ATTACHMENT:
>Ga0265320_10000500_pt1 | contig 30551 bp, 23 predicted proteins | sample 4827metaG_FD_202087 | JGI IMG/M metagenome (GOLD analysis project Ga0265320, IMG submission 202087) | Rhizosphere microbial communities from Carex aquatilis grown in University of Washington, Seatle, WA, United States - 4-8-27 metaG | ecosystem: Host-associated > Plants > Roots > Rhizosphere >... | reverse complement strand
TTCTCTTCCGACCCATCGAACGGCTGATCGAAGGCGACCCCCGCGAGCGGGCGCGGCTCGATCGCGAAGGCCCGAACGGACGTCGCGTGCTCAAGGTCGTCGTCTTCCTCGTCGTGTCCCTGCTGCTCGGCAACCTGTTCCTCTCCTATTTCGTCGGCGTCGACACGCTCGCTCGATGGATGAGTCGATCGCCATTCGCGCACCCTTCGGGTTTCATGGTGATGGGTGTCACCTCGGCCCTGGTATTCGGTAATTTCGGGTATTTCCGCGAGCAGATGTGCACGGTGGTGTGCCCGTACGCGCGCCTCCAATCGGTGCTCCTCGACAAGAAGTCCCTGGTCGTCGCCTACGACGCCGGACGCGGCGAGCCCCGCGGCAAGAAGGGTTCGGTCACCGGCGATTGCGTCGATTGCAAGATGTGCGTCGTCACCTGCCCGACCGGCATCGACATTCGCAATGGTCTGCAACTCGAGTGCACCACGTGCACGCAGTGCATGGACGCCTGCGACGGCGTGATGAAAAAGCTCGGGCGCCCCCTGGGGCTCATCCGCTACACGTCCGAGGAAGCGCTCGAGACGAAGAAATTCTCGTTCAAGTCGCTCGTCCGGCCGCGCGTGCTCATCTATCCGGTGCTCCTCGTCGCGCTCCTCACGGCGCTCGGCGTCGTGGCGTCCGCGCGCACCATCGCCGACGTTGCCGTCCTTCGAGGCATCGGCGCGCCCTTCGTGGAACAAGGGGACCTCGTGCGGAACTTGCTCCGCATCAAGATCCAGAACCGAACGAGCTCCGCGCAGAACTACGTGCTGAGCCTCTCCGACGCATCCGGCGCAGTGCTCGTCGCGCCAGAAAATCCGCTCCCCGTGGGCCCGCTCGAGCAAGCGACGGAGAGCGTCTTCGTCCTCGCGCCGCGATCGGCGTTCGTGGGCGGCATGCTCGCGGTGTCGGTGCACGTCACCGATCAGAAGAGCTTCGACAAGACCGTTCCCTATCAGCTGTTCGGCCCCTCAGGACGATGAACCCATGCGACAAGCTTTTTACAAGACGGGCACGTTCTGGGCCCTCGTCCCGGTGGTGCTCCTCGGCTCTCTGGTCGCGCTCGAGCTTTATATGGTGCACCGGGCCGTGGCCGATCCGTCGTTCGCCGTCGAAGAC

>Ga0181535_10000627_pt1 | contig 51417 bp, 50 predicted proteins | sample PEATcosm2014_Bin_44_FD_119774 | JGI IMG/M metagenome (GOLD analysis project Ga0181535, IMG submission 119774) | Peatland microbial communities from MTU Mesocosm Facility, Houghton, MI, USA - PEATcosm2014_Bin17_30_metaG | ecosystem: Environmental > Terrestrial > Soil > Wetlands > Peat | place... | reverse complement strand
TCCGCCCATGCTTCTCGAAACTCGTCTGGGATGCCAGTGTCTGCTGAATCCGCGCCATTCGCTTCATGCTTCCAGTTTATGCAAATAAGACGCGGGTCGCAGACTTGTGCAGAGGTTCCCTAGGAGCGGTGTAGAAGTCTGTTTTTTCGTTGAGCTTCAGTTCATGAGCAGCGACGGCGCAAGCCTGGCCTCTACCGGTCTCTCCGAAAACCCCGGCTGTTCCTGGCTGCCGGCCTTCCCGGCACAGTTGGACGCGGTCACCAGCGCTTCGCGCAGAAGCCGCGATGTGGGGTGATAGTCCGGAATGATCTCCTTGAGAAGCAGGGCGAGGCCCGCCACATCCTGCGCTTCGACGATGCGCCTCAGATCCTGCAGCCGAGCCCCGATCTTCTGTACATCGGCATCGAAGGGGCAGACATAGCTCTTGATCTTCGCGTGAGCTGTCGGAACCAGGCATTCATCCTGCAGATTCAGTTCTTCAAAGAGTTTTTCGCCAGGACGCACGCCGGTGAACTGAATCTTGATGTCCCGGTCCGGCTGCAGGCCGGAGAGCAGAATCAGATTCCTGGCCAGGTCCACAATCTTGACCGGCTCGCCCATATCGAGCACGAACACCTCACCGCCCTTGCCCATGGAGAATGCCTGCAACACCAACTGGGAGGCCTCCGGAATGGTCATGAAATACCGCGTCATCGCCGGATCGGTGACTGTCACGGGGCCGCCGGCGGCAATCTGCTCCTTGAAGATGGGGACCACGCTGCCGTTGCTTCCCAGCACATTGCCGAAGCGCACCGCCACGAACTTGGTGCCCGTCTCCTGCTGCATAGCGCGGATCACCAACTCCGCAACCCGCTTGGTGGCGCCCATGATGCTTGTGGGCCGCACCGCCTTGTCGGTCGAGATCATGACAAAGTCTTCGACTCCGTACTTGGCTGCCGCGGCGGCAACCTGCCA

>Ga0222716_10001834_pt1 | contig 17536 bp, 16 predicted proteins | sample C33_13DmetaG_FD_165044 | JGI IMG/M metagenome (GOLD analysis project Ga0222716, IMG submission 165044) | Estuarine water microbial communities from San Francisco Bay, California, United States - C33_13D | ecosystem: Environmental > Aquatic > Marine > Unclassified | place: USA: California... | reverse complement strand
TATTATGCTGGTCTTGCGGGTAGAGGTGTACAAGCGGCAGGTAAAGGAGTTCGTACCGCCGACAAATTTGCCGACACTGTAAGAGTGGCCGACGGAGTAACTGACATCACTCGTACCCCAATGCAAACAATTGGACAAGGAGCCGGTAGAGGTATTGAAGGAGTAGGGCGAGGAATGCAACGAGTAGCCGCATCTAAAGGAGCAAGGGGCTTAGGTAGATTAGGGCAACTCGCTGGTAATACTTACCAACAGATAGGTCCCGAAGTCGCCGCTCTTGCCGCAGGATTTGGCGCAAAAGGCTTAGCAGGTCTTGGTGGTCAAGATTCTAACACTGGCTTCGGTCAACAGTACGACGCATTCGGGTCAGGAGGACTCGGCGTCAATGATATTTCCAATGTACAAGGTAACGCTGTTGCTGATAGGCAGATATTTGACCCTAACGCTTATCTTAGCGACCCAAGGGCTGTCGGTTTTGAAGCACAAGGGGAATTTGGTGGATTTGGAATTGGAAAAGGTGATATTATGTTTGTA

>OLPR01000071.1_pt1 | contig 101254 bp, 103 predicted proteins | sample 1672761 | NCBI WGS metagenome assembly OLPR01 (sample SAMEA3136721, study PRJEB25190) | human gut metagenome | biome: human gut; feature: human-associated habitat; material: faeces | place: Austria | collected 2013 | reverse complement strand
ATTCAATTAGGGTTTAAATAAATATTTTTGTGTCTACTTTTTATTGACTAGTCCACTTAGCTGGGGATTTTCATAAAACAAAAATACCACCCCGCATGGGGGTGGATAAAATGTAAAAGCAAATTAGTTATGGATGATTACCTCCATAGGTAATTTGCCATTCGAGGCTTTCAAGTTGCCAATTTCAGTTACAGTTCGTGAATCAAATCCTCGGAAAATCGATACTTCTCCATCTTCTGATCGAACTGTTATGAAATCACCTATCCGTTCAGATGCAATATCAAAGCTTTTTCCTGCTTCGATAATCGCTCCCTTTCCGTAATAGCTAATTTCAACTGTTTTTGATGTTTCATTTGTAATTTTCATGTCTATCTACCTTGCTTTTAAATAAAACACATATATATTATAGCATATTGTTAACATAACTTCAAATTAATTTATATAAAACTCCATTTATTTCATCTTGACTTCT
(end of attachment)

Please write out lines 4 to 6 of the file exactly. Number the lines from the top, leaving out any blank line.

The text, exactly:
TCCGCCCATGCTTCTCGAAACTCGTCTGGGATGCCAGTGTCTGCTGAATCCGCGCCATTCGCTTCATGCTTCCAGTTTATGCAAATAAGACGCGGGTCGCAGACTTGTGCAGAGGTTCCCTAGGAGCGGTGTAGAAGTCTGTTTTTTCGTTGAGCTTCAGTTCATGAGCAGCGACGGCGCAAGCCTGGCCTCTACCGGTCTCTCCGAAAACCCCGGCTGTTCCTGGCTGCCGGCCTTCCCGGCACAGTTGGACGCGGTCACCAGCGCTTCGCGCAGAAGCCGCGATGTGGGGTGATAGTCCGGAATGATCTCCTTGAGAAGCAGGGCGAGGCCCGCCACATCCTGCGCTTCGACGATGCGCCTCAGATCCTGCAGCCGAGCCCCGATCTTCTGTACATCGGCATCGAAGGGGCAGACATAGCTCTTGATCTTCGCGTGAGCTGTCGGAACCAGGCATTCATCCTGCAGATTCAGTTCTTCAAAGAGTTTTTCGCCAGGACGCACGCCGGTGAACTGAATCTTGATGTCCCGGTCCGGCTGCAGGCCGGAGAGCAGAATCAGATTCCTGGCCAGGTCCACAATCTTGACCGGCTCGCCCATATCGAGCACGAACACCTCACCGCCCTTGCCCATGGAGAATGCCTGCAACACCAACTGGGAGGCCTCCGGAATGGTCATGAAATACCGCGTCATCGCCGGATCGGTGACTGTCACGGGGCCGCCGGCGGCAATCTGCTCCTTGAAGATGGGGACCACGCTGCCGTTGCTTCCCAGCACATTGCCGAAGCGCACCGCCACGAACTTGGTGCCCGTCTCCTGCTGCATAGCGCGGATCACCAACTCCGCAACCCGCTTGGTGGCGCCCATGATGCTTGTGGGCCGCACCGCCTTGTCGGTCGAGATCATGACAAAGTCTTCGACTCCGTACTTGGCTGCCGCGGCGGCAACCTGCCA

>Ga0222716_10001834_pt1 | contig 17536 bp, 16 predicted proteins | sample C33_13DmetaG_FD_165044 | JGI IMG/M metagenome (GOLD analysis project Ga0222716, IMG submission 165044) | Estuarine water microbial communities from San Francisco Bay, California, United States - C33_13D | ecosystem: Environmental > Aquatic > Marine > Unclassified | place: USA: California... | reverse complement strand
TATTATGCTGGTCTTGCGGGTAGAGGTGTACAAGCGGCAGGTAAAGGAGTTCGTACCGCCGACAAATTTGCCGACACTGTAAGAGTGGCCGACGGAGTAACTGACATCACTCGTACCCCAATGCAAACAATTGGACAAGGAGCCGGTAGAGGTATTGAAGGAGTAGGGCGAGGAATGCAACGAGTAGCCGCATCTAAAGGAGCAAGGGGCTTAGGTAGATTAGGGCAACTCGCTGGTAATACTTACCAACAGATAGGTCCCGAAGTCGCCGCTCTTGCCGCAGGATTTGGCGCAAAAGGCTTAGCAGGTCTTGGTGGTCAAGATTCTAACACTGGCTTCGGTCAACAGTACGACGCATTCGGGTCAGGAGGACTCGGCGTCAATGATATTTCCAATGTACAAGGTAACGCTGTTGCTGATAGGCAGATATTTGACCCTAACGCTTATCTTAGCGACCCAAGGGCTGTCGGTTTTGAAGCACAAGGGGAATTTGGTGGATTTGGAATTGGAAAAGGTGATATTATGTTTGTA